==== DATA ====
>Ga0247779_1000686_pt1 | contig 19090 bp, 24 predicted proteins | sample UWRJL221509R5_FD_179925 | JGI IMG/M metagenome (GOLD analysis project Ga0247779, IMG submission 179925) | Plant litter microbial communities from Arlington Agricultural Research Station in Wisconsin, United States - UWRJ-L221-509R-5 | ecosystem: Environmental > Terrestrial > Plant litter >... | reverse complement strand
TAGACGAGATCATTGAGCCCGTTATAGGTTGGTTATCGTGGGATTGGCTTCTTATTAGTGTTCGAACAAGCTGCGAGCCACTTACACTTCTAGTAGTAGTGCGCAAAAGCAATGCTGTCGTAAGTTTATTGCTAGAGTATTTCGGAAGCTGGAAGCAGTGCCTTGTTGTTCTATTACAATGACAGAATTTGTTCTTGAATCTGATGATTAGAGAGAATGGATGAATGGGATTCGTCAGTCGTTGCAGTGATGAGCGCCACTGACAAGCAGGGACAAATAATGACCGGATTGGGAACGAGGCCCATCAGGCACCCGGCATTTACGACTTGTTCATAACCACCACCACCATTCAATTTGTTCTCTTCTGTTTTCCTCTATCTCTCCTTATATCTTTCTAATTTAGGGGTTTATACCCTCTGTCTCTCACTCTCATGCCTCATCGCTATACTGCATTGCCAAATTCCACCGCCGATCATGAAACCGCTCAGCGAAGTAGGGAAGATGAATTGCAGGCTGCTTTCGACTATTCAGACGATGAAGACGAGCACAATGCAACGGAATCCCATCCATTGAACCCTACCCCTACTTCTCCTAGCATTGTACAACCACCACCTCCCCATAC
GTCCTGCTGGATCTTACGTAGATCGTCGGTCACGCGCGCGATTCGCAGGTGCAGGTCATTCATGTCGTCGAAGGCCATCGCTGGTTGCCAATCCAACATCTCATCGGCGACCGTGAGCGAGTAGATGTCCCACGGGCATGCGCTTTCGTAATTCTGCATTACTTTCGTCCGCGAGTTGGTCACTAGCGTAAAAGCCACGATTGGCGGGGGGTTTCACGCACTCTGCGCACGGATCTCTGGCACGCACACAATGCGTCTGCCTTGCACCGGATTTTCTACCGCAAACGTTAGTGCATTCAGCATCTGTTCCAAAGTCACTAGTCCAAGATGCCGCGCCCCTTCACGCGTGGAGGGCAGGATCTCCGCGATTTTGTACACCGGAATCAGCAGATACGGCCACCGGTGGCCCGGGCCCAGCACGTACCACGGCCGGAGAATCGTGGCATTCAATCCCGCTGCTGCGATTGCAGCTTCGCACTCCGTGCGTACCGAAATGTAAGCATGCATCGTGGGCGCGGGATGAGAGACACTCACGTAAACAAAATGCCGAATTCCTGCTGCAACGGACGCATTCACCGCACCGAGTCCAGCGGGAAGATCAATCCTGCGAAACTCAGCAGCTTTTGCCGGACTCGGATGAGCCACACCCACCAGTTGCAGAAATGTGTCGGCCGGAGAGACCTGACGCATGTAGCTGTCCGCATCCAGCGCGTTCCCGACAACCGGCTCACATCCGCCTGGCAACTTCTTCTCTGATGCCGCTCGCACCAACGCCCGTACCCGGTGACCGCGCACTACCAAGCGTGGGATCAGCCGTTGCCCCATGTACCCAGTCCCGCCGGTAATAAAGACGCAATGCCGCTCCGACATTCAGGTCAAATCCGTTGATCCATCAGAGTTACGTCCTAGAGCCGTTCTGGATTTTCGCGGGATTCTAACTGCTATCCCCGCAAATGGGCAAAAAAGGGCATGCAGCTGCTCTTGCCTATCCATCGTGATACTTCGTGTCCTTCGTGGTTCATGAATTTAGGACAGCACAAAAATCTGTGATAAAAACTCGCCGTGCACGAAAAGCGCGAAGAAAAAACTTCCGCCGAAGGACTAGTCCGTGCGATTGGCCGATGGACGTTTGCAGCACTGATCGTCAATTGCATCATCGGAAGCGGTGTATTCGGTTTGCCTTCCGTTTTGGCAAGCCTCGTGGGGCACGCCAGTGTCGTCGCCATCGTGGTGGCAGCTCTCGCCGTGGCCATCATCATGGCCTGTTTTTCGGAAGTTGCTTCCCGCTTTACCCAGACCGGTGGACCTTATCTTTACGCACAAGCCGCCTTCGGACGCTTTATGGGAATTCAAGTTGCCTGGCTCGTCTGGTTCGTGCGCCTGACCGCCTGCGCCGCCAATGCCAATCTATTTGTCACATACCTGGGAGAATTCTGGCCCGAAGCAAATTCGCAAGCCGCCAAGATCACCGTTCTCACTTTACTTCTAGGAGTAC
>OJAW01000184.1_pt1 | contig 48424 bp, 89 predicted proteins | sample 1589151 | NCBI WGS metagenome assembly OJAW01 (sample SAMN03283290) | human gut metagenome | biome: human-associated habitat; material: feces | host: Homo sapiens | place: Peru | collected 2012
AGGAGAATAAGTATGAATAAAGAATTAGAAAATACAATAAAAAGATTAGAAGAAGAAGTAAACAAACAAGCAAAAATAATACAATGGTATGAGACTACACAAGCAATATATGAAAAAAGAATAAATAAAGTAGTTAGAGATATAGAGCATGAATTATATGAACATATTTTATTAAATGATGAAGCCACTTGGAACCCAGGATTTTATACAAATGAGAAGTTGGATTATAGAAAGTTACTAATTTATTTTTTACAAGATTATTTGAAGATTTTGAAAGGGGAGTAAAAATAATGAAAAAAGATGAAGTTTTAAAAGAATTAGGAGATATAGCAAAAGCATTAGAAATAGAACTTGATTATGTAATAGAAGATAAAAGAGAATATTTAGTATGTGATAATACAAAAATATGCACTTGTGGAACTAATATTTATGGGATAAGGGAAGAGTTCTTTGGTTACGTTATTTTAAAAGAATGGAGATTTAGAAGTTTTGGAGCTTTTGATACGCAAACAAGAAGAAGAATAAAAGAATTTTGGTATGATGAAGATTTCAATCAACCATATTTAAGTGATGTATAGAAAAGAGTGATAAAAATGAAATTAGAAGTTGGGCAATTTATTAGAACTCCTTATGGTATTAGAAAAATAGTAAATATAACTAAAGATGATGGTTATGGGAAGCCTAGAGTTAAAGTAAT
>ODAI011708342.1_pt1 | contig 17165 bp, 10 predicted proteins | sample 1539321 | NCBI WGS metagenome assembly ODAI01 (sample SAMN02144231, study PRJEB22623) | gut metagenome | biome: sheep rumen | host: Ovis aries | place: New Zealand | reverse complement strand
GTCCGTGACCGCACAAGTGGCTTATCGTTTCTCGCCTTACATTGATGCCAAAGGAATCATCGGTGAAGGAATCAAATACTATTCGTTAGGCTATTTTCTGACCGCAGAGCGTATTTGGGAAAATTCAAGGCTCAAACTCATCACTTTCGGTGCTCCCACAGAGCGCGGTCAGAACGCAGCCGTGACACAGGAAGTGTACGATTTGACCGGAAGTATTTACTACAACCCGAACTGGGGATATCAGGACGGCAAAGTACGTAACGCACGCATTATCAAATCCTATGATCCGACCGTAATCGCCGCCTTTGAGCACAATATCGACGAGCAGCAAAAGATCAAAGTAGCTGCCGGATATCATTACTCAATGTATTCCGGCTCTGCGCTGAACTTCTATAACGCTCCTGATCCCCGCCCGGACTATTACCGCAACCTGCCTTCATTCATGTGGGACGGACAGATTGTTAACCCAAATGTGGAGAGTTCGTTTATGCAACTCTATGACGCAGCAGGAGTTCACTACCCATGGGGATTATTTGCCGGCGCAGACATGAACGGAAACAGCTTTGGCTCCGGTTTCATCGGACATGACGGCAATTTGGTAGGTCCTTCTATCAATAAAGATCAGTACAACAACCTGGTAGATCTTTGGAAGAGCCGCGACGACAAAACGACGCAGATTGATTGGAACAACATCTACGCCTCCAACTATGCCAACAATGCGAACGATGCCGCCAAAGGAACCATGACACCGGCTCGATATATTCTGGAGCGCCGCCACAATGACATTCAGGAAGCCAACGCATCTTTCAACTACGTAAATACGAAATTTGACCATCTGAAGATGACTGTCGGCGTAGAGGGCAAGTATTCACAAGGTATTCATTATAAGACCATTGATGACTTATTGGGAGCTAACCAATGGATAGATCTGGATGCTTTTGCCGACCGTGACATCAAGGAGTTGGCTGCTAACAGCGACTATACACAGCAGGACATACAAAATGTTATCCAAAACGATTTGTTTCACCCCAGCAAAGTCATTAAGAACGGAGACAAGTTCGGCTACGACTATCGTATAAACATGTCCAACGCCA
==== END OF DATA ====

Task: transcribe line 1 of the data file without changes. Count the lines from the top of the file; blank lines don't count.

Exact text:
>Ga0247779_1000686_pt1 | contig 19090 bp, 24 predicted proteins | sample UWRJL221509R5_FD_179925 | JGI IMG/M metagenome (GOLD analysis project Ga0247779, IMG submission 179925) | Plant litter microbial communities from Arlington Agricultural Research Station in Wisconsin, United States - UWRJ-L221-509R-5 | ecosystem: Environmental > Terrestrial > Plant litter >... | reverse complement strand